Seed treatment is one of the fastest growing sectors in agriculture, but does the increase in usage mean more regulation is on the way?
The seed treatment sector is booming; in 2011 total seed treatment market revenues in North America was $1.1 billion and by 2016 that is projected to be $1.8 billion.
With the increased use and focus on seed treatment products, there has also been increased discussion throughout the country about these products with regards to bees and dust and regulation. The seed and ag chemical industries have been working with the U.S. Environmental Protection Agency with regards to seed treatments.
The American Seed Trade Association and CropLife America are cooperatively working to help EPA officials better understand seed treatment best management practices to ensure unnecessary regulations are not put in place. “Based on our conversations with EPA, the immediate next step for the agency is not to impose new regulations focused on seed treatments,” says Lisa Nichols, ASTA staff liaison to the Seed Treatment and Environment Committee.
Dust Off Debate
The biggest area of concern lies with the impact of dust off from treated seed. When a treated seed is agitated, it can produce a substantial amount of dust which is sometimes seen as a potential health and safety hazard.
The industry has developed a proposed statement for formulations that do not contain a dust reducing agent: “In order to minimize dust off and loss of active ingredient from treated seed, all corn seed treated with ‘Product X’ must receive an application of a dust-reducing agent. Contact ‘Company X’ for specific recommendations to help assure acceptability of the dust-reducing agent with respect to retention of active ingredient, seed germination and viability, and compatibility with other treatments that might be applied to the seed.”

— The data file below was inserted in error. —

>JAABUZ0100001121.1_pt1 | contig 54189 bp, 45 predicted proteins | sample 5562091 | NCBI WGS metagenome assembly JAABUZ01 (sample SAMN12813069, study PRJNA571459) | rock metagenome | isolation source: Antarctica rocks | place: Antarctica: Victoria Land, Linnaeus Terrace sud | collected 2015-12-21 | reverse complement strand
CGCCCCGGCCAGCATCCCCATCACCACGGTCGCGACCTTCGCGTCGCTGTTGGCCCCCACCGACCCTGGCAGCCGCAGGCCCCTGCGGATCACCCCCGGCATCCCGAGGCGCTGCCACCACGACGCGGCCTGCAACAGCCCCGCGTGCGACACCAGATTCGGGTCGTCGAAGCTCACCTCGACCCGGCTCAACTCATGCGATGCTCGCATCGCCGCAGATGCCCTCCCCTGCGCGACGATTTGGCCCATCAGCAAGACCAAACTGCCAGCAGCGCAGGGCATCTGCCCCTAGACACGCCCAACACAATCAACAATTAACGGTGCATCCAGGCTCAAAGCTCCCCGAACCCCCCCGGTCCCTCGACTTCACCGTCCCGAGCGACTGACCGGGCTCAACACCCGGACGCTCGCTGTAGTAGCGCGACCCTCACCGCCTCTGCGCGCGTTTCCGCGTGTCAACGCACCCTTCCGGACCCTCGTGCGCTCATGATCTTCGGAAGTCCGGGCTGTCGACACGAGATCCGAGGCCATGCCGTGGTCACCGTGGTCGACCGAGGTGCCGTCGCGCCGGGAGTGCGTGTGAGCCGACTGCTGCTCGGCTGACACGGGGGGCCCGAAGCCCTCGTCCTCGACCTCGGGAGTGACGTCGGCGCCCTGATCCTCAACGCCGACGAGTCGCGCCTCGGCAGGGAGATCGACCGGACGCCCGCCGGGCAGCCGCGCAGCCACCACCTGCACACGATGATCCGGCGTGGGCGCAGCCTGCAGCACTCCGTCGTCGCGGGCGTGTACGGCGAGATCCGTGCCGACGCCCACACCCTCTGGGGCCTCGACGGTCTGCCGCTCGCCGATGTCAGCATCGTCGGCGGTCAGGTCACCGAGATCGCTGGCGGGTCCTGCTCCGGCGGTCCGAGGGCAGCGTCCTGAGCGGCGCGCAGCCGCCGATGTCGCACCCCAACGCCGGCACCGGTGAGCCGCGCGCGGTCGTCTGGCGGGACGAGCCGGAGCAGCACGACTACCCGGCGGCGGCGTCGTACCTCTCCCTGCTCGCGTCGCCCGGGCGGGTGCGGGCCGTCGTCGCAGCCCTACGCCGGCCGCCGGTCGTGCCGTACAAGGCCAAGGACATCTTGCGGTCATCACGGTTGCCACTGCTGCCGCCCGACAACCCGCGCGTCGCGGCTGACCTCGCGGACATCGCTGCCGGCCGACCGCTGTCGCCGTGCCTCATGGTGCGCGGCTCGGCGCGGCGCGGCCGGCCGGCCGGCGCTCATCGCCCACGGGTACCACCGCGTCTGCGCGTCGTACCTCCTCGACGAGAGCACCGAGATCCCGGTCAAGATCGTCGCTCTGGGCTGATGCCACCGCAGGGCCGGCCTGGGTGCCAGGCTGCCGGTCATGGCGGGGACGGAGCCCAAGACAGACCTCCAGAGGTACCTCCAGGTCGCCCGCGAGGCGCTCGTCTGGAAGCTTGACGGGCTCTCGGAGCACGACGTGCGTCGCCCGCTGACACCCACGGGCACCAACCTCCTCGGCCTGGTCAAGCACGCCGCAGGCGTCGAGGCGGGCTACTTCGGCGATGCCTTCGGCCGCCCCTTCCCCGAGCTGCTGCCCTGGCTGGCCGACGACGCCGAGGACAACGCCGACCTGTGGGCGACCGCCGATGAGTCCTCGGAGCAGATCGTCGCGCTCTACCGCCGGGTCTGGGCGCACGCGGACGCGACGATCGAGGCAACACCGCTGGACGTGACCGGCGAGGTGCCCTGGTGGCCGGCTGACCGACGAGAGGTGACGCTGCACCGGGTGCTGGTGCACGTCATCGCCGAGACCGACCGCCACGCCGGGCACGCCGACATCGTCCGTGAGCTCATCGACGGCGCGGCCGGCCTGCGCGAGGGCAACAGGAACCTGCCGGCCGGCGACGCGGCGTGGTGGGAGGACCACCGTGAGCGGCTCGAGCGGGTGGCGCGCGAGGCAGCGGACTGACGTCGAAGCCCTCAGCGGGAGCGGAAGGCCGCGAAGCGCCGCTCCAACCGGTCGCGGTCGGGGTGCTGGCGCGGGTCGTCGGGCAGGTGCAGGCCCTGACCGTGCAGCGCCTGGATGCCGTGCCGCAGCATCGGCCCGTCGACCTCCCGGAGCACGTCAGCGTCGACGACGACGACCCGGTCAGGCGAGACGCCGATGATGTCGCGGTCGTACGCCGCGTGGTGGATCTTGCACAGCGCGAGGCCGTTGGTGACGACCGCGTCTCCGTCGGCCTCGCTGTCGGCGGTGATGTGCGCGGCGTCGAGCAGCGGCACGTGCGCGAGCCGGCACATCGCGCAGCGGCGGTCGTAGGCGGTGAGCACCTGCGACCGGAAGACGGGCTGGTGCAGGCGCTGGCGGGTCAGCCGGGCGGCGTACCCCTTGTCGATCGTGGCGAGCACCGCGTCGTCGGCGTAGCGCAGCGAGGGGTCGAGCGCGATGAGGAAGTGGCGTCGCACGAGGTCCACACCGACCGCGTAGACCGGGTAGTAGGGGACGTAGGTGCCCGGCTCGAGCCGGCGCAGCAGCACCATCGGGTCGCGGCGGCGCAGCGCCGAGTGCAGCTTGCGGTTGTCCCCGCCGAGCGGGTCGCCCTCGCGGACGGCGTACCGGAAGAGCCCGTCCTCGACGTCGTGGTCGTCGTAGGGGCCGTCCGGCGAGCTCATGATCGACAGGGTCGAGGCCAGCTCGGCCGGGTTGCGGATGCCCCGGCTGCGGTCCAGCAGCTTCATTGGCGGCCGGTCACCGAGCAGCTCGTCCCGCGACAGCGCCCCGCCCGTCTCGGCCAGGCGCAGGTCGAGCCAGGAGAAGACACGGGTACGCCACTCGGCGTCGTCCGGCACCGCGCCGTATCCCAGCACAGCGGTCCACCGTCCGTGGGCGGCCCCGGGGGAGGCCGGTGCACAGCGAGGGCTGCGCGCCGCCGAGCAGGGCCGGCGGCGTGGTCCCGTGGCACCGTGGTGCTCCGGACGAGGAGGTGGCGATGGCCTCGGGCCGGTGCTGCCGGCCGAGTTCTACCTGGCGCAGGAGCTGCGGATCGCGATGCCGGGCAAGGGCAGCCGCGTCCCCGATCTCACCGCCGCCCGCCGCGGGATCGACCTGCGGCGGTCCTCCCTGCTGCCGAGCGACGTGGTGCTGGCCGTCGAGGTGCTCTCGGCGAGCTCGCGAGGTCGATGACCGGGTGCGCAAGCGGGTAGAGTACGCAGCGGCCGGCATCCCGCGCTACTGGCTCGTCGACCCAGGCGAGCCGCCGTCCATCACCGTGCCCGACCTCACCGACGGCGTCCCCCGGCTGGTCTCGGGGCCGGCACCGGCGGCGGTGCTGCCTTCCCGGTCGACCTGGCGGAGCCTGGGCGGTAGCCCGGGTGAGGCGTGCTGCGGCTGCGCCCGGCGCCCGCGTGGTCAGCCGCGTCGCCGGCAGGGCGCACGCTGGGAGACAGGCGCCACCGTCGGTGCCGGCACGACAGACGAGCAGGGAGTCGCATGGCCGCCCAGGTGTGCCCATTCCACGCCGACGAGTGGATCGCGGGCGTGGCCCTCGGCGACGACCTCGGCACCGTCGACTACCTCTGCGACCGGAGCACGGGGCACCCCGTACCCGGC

There is also a proposed statement for formulations that do contain a dust reducing agent: “This product contains a dust reducing agent. No additional dust reducing agent is required if this product is applied on its own. Contact your ‘Company X’ representative when applying in combination with other seed applied materials.”
According to Greg Lamka, global senior manager of seed applied technologies for Pioneer Hi-Bred in Johnston, Iowa, the language is generally acceptable to EPA but they want to include an “approved list” of dust reducing agents. In addition, EPA has expressed an interest in an industry-developed good stewardship practices document.
Therefore, in partnership with CLA, ASTA is in the process of developing a seed treatment stewardship guide, which will essentially touch on all aspects of seed applied technology and serve as a resource to communicate best practices across crops and treatment segments. “The seed treatment stewardship guide is designed to serve as wide-ranging resource of information on seed treatments,” Nichols says. “It covers topics from a general overview to safe handling and transport to application and storage.”
The guide is not yet complete, but is scheduled for publication early in 2013. According to Nichols, EPA recognizes industry efforts and continues to be engaged on the issue.
Dick Hagen and Julie McNabb
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